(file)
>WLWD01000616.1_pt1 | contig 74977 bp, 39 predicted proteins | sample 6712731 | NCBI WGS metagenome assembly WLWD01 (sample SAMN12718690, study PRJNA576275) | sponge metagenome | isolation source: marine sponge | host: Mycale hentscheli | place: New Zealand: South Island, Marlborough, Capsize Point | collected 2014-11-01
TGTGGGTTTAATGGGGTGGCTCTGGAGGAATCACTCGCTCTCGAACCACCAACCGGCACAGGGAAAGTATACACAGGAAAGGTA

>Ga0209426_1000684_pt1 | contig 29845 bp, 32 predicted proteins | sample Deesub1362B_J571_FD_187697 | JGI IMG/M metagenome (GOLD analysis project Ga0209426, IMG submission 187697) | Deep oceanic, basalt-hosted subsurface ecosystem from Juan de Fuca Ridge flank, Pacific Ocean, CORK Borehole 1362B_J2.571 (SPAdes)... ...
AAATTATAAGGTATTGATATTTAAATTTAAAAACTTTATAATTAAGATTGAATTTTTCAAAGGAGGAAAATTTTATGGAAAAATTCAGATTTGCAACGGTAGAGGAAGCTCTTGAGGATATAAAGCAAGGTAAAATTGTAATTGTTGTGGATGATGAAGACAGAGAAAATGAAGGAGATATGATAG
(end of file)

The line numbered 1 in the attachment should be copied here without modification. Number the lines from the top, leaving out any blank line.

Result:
>WLWD01000616.1_pt1 | contig 74977 bp, 39 predicted proteins | sample 6712731 | NCBI WGS metagenome assembly WLWD01 (sample SAMN12718690, study PRJNA576275) | sponge metagenome | isolation source: marine sponge | host: Mycale hentscheli | place: New Zealand: South Island, Marlborough, Capsize Point | collected 2014-11-01